Monthly Market Review – September 2014

Published Sep 9, 2014 – 3 mins read

The abrupt change in market sentiment reported last month has continued throughout most of August. However, towards the end of the month and into September we have seen a resurgence of buyers and property entering the market, possibly as a result of the latent demand which has been building over the summer months.

A more balanced market

Whilst price movements and transactional activity have slowed over the summer, the overall result is undeniably a calmer, more balanced market.

Data aside, Hometrack believe the pendulum has swung dramatically and that we have now entered a buyers’ market. They report that nationally, properties are taking longer to sell at an average of 6.3 weeks – the third consecutive month this figure has increased. In London, the time taken is lower at 4.9 weeks, but has increased dramatically from the mere 2.7 weeks seen in February when market conditions were exceptionally brisk.

Across our operating regions, Garrington is frequently achieving healthy discounts off asking prices, although in isolated cases ‘best of breed’ homes in certain hotspots have continued to create fierce competition amongst buyers.

Recorded sale price movements have remained subdued in August, with national indices reporting modest monthly increases ranging from 0.1% to 0.8%. Whilst this rate of growth is significantly lower than that seen earlier this year, Nationwide highlight that this is the 16th consecutive month of price rises.

As seen from the graph below, demand for housing has increased by 23% this year. However, unlike last year when a similar trend was observed and sustained, purchaser demand has been falling over the summer months.

The NAEA report that nationally, two-thirds of properties are now being sold under their asking price.  In London the figure rises to 80% of sales according to LonRes. The NAEA also record that the supply of property entering the market nationally has increased by 11%, whilst in London, Rightmove suggest stock levels have risen 20% compared to this time last year. These trends, combined with weaker buyer demand, are rapidly balancing the market.

Changing expectations

One of the inevitable consequences of greater competition amongst sellers and fewer buyers is the need for sellers to price at realistic levels, aligned to prevailing market conditions. Six months ago postcodes spanning over half of the UK market were posting price increases, by August this figure had fallen to just 20%.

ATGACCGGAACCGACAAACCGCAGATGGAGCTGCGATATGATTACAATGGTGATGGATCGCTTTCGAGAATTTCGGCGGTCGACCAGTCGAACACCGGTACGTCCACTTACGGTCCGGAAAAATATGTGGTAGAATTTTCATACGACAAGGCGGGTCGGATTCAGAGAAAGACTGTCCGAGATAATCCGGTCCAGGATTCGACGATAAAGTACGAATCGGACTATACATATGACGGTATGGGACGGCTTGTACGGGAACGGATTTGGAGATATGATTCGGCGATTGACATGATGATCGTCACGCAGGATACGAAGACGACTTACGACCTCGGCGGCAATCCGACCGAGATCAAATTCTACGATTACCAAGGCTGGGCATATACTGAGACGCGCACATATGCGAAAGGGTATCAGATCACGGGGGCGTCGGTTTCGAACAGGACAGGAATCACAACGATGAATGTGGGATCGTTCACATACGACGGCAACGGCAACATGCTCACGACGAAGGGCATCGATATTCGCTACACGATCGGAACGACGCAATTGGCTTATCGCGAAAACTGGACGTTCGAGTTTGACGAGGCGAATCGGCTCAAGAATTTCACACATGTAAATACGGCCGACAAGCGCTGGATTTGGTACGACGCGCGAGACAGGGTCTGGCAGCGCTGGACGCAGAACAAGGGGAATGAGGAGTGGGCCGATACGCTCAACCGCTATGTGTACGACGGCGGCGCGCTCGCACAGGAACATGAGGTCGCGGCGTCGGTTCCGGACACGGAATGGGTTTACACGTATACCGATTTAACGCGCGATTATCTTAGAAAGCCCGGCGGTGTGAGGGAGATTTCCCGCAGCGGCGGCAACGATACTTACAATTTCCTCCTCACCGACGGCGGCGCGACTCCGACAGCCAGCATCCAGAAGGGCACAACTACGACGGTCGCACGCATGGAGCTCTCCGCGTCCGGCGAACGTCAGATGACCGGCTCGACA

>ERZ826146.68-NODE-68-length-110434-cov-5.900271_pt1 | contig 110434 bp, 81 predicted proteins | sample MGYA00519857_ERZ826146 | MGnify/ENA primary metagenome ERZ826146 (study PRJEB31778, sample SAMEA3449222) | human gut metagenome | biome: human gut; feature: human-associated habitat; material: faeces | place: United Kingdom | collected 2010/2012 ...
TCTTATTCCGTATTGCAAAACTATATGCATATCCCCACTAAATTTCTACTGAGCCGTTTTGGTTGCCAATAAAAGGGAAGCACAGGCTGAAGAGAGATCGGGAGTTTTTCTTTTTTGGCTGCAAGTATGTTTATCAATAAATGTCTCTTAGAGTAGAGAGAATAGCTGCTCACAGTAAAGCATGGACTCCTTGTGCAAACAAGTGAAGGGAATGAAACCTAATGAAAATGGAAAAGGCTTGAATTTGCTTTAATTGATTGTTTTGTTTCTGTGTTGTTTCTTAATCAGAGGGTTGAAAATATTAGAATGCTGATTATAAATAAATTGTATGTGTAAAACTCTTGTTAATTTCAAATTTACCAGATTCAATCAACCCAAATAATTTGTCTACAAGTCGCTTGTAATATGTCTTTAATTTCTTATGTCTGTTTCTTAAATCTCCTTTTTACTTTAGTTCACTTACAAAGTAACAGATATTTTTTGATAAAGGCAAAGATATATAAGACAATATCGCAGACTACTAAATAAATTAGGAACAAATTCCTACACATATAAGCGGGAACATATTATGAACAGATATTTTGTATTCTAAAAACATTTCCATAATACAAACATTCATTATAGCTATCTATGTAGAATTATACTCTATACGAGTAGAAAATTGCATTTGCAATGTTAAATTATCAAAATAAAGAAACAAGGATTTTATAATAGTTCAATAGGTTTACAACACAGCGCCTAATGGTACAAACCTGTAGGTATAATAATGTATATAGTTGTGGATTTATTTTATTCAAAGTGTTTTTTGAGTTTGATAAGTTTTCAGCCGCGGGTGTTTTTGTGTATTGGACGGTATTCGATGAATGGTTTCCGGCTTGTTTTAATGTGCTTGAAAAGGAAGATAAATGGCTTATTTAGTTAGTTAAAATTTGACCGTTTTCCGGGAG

Sellers do therefore seem to be taking note. Rightmove released data last month showing their highest fall on record in asking prices for stock entering the market. Nationally asking prices fell for the third consecutive month, by 2.9%, whilst London’s advertised asking prices have fallen 5.9%.

Garrington believes that such a shift in asking prices is good news for the autumn market, which was in serious risk of stagnating, as the gap further widened in value expectations between buyers and sellers.

Home advantage

According to research, 20% of English country homes valued at £2 million and above are sold to footballers. In contrast with many other purchasers, this unique group of buyers has been one of the most active over the summer months.

This year’s August transfer window exceeded all past records, with English clubs spending £835 million on new players.

Garrington has been selected as the Official Property Finding Partner to the PFA (Professional Footballers’ Association).  Our London and North of England offices have been particularly busy with enquiries from clubs and players over recent weeks as transfers have been confirmed and a new wave of player earnings enter local micro-markets in key locations.

Autumn outlook

The final third of the year is likely to see quieter market conditions than witnessed at the start of the year, but nonetheless will remain active when contrasted with recent years.

Significant political and media interest has focused purely on a housing bubble or crash of late, but in reality what we are witnessing so far this year is neither; it is arguably part of a much deeper market recovery after a significant credit crisis, recession and market correction.

UK economic fundamentals remain strong as we approach the autumn market and the recent ‘pause for thought’, alongside the recalibration of asking prices amongst sellers, bodes well for well-informed buyers seeking value and new purchasing opportunities.